In 2012, Bradley Hospital launched its Mindful Teen program, which teaches teens the skills needed to manage a myriad of psychological challenges. Two years later, the program moved to a stricter, full dialectical behavior therapy (DBT) model and in 2016, the program became a hub for care.
Kerri Kim, Ph.D., program manager for the Mindful Teen program, explained that staff underwent intensive training before implementing the existing Mindful Teen model.
She noted that an increase in the number of teens admitted to the inpatient units at Bradley and other area hospitals provided the impetus to enhance the program.
Some teens had cycled through several hospitals and many have had at least one suicide attempt, according to Kim.
The program runs for 18 weeks but actually begins with several informational sessions four to six weeks before the groups start meeting that emphasize the importance of committing fully to the program.
Kim reported that there are no inclusion criteria, although the primary diagnosis is usually severe and recurrent major depressive disorder coupled, at times, with secondary anxiety disorder.
A key to success is parental participation in the program. Parents attend a weekly meeting that addresses multiple family skills and also sit in on the group sessions, Kim said. This enables parents and children to “…learn a common language” and develop “…common coping skills.”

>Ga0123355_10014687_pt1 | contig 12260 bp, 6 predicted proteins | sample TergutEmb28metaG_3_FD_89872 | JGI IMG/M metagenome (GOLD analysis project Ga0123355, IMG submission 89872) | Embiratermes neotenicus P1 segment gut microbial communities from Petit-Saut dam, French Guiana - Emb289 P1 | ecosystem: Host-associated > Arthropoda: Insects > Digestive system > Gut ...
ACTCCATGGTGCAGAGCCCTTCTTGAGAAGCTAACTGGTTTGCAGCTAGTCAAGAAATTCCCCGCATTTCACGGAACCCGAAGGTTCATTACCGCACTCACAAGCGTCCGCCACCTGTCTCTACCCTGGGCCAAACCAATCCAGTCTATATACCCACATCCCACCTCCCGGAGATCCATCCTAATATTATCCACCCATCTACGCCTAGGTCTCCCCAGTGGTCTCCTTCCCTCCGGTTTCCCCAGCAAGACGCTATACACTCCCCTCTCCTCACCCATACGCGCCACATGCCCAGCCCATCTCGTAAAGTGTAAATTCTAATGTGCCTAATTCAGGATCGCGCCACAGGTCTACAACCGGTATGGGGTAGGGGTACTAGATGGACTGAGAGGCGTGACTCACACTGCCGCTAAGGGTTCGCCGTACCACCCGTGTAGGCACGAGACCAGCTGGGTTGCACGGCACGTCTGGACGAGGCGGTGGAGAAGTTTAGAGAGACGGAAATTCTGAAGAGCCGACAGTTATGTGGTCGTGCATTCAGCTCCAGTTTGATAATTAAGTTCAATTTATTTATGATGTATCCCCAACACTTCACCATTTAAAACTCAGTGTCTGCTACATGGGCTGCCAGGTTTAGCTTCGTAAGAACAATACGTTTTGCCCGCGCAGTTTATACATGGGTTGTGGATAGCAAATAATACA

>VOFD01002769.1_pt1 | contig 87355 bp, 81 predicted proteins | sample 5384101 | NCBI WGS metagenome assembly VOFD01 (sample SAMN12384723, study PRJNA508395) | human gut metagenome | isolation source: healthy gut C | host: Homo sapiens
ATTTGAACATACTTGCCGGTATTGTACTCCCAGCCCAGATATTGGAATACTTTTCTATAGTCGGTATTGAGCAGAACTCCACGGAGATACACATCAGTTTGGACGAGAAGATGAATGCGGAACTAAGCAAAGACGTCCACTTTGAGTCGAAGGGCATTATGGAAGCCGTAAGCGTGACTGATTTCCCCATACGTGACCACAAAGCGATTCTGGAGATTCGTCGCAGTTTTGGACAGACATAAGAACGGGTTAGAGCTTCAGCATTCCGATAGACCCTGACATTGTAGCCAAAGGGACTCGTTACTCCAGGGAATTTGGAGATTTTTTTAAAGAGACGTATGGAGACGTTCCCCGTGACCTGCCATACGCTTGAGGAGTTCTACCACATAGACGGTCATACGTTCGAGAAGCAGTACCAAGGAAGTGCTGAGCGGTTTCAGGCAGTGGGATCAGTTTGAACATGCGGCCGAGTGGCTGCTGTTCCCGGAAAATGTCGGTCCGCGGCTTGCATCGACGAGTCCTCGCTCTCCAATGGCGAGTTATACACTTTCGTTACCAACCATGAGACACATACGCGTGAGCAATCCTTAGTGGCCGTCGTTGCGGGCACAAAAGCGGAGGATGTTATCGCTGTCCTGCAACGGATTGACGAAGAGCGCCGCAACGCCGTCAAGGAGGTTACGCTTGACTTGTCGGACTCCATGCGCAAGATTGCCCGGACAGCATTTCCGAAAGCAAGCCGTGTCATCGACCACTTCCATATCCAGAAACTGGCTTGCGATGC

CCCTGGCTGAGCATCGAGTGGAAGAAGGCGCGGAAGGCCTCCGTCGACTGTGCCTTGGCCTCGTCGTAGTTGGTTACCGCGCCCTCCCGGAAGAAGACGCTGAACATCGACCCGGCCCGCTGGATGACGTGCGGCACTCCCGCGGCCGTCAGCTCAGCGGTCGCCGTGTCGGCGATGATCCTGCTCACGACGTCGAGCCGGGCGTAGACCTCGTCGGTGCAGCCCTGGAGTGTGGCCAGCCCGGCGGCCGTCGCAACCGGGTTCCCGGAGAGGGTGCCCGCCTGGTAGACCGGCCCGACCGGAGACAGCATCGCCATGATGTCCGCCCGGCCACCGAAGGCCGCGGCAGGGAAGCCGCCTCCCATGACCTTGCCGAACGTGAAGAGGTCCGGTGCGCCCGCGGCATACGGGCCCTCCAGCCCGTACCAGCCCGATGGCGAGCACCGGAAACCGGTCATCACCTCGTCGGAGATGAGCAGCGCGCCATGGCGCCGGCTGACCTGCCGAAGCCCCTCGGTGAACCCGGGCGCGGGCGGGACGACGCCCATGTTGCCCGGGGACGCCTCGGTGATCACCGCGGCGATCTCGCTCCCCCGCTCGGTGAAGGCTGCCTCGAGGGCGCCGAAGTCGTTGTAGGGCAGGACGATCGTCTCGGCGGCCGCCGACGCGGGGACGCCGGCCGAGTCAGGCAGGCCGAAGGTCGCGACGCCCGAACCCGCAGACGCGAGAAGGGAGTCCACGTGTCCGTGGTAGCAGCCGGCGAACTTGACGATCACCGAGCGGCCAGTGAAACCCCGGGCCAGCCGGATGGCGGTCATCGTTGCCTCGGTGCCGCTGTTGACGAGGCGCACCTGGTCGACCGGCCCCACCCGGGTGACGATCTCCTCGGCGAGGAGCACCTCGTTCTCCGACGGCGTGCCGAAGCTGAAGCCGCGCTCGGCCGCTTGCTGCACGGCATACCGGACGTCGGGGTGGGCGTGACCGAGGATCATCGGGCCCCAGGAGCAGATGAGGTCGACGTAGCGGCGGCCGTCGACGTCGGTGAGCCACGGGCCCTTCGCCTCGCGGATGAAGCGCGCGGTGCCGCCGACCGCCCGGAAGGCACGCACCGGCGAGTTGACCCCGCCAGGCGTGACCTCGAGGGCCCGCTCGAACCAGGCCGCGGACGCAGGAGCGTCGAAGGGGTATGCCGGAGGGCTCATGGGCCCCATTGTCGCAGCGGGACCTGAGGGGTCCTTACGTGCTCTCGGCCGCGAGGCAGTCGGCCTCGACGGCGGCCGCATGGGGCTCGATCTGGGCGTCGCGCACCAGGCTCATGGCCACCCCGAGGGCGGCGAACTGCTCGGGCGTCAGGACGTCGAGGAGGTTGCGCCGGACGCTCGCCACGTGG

Kim said that DBT is at the core of the program and may include different strategies, such as exposure or cognitive therapy, depending on the individual. As suggested by the name, mindfulness is a core skill that fosters engagement in other components of the program.
Each week, teens participate in an hour of individual therapy and a two-hour group session with 24×7 telephone coaching that offers additional guidance, support, and coping skills when trying to manage a difficult situation.
Since January 2016, 41 outpatients have been enrolled; 37 have completed the program and nine are currently enrolled, according to Kim.
To make the program accessible to more patients, Bradley Hospital worked with Blue Cross Blue Shield Rhode Island (BCBSRI) to create better insurance coverage.
Rena Sheehan, LICSW, managing director of Behavioral Health at BCBSRI, reported that the Mindful Teen program did not “fit” into the traditional benefit categories.
“Given that the program involves multiple visits per week, categorizing it as an office visit would have required the member to make a separate copayment for each appointment or visit,” she said.
Also, the program did not qualify as intensive outpatient since it wasn’t “…a structured three-hour-per-day program for three days per week,” Sheehan added.
BCBSRI’s billing department collaborated with Bradley Hospital to create a financial model that captures all weekly services into one code, then bundles the weekly codes into a monthly bill.
This method decreases the member cost share so the program is more accessible, Sheehan noted.
Additionally, the BCBSRI plan allows a member who has already been authorized to remain in the program until the provider discharges the member; concurrent review has been eliminated.
Kim noted that the program has achieved a degree of stability and she would like to expand and separate it out to middle versus high school children in the future.
By Phyllis Hanlon